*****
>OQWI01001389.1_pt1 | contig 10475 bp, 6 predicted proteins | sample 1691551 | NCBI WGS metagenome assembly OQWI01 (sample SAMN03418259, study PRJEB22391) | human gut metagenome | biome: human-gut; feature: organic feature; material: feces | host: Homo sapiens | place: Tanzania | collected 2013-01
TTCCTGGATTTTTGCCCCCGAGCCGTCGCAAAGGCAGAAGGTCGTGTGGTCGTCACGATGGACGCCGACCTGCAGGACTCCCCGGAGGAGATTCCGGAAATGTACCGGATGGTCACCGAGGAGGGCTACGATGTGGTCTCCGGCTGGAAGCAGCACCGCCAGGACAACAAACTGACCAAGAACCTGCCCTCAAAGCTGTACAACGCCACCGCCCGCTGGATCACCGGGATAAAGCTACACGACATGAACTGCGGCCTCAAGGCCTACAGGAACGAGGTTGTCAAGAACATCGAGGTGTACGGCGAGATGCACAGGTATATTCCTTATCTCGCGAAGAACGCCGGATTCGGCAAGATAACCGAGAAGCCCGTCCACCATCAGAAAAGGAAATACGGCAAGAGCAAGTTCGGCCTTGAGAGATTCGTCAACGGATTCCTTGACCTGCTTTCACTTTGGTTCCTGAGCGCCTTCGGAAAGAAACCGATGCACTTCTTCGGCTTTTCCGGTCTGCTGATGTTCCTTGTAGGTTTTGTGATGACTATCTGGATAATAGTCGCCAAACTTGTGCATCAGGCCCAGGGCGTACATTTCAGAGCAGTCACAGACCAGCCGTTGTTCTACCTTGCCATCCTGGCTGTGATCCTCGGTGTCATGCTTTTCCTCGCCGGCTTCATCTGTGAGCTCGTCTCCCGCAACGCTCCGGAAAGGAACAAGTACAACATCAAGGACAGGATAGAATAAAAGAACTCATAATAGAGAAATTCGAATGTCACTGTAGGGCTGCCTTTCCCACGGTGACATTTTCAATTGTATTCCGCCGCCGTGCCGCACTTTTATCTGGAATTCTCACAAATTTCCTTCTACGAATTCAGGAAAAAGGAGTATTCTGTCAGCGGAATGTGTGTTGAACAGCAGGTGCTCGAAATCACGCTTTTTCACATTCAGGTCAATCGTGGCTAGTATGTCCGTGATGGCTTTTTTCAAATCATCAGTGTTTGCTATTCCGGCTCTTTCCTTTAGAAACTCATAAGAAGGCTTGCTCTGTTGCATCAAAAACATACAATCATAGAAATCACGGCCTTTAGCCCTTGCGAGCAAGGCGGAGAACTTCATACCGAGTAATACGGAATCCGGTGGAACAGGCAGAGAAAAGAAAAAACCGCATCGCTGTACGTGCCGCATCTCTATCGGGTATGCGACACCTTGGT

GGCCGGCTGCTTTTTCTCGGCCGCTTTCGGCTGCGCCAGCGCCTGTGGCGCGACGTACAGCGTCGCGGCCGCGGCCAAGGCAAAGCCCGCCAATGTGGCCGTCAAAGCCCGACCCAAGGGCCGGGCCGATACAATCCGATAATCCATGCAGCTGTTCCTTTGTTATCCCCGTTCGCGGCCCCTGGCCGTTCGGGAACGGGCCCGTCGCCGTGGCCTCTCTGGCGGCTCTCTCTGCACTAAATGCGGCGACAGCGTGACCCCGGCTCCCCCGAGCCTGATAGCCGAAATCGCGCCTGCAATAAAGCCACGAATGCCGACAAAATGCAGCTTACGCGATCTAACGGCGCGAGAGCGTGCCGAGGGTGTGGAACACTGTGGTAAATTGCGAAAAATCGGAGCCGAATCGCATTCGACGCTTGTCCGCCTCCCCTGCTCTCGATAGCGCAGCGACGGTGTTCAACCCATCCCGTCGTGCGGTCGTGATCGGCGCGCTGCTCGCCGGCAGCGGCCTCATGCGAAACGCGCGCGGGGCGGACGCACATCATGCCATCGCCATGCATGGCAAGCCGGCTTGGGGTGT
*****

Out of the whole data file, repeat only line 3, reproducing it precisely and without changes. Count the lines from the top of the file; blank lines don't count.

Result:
GGCCGGCTGCTTTTTCTCGGCCGCTTTCGGCTGCGCCAGCGCCTGTGGCGCGACGTACAGCGTCGCGGCCGCGGCCAAGGCAAAGCCCGCCAATGTGGCCGTCAAAGCCCGACCCAAGGGCCGGGCCGATACAATCCGATAATCCATGCAGCTGTTCCTTTGTTATCCCCGTTCGCGGCCCCTGGCCGTTCGGGAACGGGCCCGTCGCCGTGGCCTCTCTGGCGGCTCTCTCTGCACTAAATGCGGCGACAGCGTGACCCCGGCTCCCCCGAGCCTGATAGCCGAAATCGCGCCTGCAATAAAGCCACGAATGCCGACAAAATGCAGCTTACGCGATCTAACGGCGCGAGAGCGTGCCGAGGGTGTGGAACACTGTGGTAAATTGCGAAAAATCGGAGCCGAATCGCATTCGACGCTTGTCCGCCTCCCCTGCTCTCGATAGCGCAGCGACGGTGTTCAACCCATCCCGTCGTGCGGTCGTGATCGGCGCGCTGCTCGCCGGCAGCGGCCTCATGCGAAACGCGCGCGGGGCGGACGCACATCATGCCATCGCCATGCATGGCAAGCCGGCTTGGGGTGT